While the remix of History is a sparse and stripped-down slice of electro-house that recalls some of Stuart Price’s earlier solo work as Les Rythmes Digitales, the pulsating urgency of the original production with its heedfully hopeful bridge make it the more definitive rendering of the song.
On August 30 2012, “Turn Up The Radio” jumped to the top position on the Billboard Hot Dance/Club Play Chart, earning her a record-extending 43rd number-one single on the chart.
Marking a sign of the times, the single and remixes were sold exclusively to digital retailers and were sadly not given a physical release on any format (aside from scarce promotional copies), in any country. This was the first time in Madonna’s career that an international commercial single was unavailable to record shops and collectors either through domestic distribution or as an import.
We hope that Interscope realizes that there are many old-school Madonna fans who still enjoy collecting physical releases – and we’re willing to pay for them. So what will it be Interscope? Would you like to earn some extra bucks with the singles from Madonna’s next album, or are you going to leave collectors with padded pockets?
On August 24 1998, “Drowned World/Substitute For Love” was released as the third single from Ray Of Light in most major markets outside North America. The song was written by Madonna, William Orbit and David Collins (Rod McKuen and Anita Kerr were also credited for sampled use of their composition “Why I Follow The Tigers” performed by The San Sebastian Strings) and was produced by Madonna and Orbit.
With the album’s title track being issued as the second single in North America a month after its release in other markets, it was decided to release “Drowned World/Substitute For Love” to fill the gap until her next international single release, “The Power Of Good-bye.” The single peaked at number-ten in the UK, at number-five in Italy and at number-one in Spain. Despite not being released in Canada, the song managed to reach number eighteen on the Canadian singles chart based solely on sales of the European import single, and without any promotion from radio or music video stations. Club play of the imported single, which featured remixes of both “Drowned World/Substitute For Love” and its b-side, “Sky Fits Heaven,” prompted a brief appearance by the latter on the U.S. Hot Dance/Club Play Chart, peaking at number forty-one.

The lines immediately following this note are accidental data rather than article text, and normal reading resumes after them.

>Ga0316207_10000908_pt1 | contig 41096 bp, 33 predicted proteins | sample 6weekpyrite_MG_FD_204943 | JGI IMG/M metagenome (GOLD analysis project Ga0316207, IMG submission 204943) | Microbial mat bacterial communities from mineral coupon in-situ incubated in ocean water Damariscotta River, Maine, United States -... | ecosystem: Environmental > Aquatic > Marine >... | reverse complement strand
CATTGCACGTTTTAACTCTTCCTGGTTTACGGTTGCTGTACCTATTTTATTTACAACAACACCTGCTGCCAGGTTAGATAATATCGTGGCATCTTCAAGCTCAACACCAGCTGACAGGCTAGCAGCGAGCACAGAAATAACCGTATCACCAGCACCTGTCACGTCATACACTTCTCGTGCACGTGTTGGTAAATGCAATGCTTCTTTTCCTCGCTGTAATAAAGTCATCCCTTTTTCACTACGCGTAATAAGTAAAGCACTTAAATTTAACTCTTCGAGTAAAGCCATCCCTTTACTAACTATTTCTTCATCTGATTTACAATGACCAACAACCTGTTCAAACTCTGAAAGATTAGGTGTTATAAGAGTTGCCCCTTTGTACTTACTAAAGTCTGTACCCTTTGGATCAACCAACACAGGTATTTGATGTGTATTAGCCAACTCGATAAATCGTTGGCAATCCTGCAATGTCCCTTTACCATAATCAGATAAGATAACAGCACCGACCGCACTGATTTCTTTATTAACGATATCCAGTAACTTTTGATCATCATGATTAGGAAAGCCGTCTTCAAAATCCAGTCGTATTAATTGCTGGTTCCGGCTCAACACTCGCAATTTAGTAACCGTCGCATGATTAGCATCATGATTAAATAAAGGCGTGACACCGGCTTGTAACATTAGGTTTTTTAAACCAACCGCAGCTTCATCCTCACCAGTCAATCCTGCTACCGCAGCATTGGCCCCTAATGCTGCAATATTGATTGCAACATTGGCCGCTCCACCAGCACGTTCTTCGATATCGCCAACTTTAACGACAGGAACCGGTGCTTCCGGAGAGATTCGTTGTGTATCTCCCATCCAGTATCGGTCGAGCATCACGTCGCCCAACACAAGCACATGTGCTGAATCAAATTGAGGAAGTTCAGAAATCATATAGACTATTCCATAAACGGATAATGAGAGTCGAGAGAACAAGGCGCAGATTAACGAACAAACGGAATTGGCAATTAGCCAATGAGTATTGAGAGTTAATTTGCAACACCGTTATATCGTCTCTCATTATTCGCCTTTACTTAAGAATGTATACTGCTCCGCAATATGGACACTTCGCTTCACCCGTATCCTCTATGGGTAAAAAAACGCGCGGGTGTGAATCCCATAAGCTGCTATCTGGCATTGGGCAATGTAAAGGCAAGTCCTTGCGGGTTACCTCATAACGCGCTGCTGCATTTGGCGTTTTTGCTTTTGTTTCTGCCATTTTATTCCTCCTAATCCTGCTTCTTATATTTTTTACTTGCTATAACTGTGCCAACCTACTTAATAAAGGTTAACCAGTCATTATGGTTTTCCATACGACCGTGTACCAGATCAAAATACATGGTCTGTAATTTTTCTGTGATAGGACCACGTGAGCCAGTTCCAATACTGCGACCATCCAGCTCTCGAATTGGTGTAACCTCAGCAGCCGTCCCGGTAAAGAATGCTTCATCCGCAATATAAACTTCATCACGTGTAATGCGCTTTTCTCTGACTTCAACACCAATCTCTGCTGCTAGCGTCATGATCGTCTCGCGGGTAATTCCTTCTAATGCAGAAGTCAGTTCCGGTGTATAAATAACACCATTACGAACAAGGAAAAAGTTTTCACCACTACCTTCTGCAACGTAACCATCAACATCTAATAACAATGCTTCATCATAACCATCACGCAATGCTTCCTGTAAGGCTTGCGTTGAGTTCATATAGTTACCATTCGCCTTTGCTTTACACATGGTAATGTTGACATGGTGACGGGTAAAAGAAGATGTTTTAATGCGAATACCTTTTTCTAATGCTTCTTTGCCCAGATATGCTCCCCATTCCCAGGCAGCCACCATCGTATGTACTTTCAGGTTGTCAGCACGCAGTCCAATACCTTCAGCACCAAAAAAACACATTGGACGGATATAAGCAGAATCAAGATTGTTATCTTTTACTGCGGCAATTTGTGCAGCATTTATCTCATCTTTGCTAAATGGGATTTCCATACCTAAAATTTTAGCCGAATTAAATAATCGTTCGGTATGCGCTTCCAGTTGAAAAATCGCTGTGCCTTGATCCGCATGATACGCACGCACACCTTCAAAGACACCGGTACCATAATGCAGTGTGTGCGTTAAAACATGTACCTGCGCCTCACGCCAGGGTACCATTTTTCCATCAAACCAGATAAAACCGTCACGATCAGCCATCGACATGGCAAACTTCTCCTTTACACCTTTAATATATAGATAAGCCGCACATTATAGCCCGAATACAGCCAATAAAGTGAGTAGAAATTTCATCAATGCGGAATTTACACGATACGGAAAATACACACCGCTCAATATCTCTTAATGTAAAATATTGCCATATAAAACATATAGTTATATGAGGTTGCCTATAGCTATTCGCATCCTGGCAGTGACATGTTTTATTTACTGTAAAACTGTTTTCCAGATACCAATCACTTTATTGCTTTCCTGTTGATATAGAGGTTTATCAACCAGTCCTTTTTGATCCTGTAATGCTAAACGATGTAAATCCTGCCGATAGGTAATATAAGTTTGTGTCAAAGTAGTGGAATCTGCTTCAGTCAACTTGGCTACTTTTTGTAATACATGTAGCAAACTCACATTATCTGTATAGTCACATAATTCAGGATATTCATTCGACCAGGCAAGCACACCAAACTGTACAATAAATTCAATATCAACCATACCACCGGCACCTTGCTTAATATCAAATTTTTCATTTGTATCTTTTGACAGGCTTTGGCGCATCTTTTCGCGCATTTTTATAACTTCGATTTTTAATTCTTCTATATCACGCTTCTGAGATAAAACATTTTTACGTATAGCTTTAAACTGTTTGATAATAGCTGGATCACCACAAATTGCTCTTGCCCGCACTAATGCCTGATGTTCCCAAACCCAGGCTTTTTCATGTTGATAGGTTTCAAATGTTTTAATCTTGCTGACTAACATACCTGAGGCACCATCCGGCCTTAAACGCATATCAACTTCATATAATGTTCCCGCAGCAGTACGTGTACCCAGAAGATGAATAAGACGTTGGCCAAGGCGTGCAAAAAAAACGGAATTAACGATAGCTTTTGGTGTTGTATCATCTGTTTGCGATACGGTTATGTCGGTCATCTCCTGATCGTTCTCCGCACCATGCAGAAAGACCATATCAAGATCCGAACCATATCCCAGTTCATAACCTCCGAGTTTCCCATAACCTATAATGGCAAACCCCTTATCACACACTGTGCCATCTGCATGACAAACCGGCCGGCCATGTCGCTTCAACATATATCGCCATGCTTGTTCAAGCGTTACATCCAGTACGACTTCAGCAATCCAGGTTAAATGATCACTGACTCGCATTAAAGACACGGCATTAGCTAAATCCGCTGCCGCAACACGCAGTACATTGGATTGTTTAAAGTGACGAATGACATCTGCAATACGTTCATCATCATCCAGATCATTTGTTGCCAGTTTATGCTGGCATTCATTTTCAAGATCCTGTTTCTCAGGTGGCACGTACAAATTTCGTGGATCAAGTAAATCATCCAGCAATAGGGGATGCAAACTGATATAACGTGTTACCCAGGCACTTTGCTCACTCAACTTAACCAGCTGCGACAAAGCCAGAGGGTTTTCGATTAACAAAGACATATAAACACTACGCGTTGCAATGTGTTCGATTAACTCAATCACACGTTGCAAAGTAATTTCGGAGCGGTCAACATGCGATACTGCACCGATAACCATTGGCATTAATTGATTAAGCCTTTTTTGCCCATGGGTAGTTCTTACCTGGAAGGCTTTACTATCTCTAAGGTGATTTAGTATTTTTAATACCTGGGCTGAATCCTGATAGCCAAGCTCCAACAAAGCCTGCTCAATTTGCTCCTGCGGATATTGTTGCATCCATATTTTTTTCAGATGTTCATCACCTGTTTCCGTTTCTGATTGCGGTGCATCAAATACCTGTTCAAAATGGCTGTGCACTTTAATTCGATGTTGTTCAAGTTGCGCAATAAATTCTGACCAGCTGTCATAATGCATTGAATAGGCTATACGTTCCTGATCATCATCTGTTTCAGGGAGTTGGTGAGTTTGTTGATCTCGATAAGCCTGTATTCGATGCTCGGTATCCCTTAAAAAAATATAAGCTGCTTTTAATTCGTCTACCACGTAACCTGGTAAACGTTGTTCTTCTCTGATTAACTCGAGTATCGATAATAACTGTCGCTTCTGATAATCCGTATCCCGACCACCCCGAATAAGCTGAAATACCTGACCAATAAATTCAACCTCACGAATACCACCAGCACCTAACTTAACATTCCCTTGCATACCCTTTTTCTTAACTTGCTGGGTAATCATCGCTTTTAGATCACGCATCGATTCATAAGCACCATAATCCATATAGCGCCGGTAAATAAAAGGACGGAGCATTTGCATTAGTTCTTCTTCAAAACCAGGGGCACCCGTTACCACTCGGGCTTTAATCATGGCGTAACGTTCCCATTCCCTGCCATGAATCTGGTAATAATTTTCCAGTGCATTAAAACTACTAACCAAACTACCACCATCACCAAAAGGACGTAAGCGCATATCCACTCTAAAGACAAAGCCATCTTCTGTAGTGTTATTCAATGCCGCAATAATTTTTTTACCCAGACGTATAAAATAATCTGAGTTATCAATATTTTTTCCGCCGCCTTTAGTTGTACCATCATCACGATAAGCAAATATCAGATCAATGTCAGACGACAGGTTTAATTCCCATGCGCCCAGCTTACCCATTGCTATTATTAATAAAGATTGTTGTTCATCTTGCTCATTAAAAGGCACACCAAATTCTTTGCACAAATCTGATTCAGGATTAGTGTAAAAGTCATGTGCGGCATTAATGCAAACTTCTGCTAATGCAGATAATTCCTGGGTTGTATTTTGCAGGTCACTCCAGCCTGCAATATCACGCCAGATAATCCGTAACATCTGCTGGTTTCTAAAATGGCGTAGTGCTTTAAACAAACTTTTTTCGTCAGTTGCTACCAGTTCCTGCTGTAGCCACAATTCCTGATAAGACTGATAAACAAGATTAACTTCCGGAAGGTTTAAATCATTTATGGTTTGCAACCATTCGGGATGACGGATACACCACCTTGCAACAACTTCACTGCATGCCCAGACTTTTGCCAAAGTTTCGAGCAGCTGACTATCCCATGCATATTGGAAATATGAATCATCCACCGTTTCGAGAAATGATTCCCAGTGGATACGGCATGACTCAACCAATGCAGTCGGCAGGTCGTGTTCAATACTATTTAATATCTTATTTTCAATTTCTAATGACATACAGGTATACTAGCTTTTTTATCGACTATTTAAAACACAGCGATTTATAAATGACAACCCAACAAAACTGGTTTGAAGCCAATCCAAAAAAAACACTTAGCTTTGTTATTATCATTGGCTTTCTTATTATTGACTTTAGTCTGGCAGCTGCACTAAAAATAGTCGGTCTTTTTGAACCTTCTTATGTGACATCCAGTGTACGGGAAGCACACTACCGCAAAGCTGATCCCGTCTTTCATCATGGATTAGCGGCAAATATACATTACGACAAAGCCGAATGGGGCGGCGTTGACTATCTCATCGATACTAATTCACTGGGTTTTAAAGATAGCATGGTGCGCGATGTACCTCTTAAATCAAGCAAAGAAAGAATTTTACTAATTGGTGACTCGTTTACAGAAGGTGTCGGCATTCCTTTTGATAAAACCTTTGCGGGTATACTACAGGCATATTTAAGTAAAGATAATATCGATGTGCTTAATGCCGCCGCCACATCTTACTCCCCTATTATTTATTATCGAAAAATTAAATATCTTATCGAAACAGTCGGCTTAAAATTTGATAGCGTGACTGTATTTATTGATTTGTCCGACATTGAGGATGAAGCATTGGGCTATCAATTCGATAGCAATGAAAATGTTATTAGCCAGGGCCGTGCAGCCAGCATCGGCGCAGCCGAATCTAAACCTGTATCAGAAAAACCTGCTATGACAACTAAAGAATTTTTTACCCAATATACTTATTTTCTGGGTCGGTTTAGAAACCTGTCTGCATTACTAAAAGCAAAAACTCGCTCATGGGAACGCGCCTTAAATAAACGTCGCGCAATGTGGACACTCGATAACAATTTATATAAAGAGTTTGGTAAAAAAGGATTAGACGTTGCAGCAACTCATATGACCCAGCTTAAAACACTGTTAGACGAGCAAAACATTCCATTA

The music video, filmed in London by director Walter Stern, caused a minor controversy due to scenes of Madonna’s car being chased by paparazzi on motorcycles, an image still fresh in the public’s mind at the time due the circumstances surrounding the death of Princess Diana. Liz Rosenberg denied that the scene had anything to do with the late Princess, adding that the video was about Madonna’s own experience and relationship with fame.
The song is often ranked as a fan favorite and seems to be highly-regarded by Madonna as well, considering her 2001 concert tour was named after the song and it was used as the show’s opening number. It was also performed during 2006’s Confessions Tour and appeared on her second greatest hits collection, GHV2. An early demo version of the song believed to be produced with Patrick Leonard titled “No Substitute For Love” leaked online in the early 2000’s. The demo contains similar lyrics but a completely different musical backing track and melody. The music that was used on the final version of the song was a previously composed instrumental track by William Orbit.
Famous faces, far off places
Trinkets I can buy
No handsome stranger, heady danger
Drug that I can try
No ferris wheel, no heart to steal
No laughter in the dark
No one-night stand, no far-off land
No fire that I can spark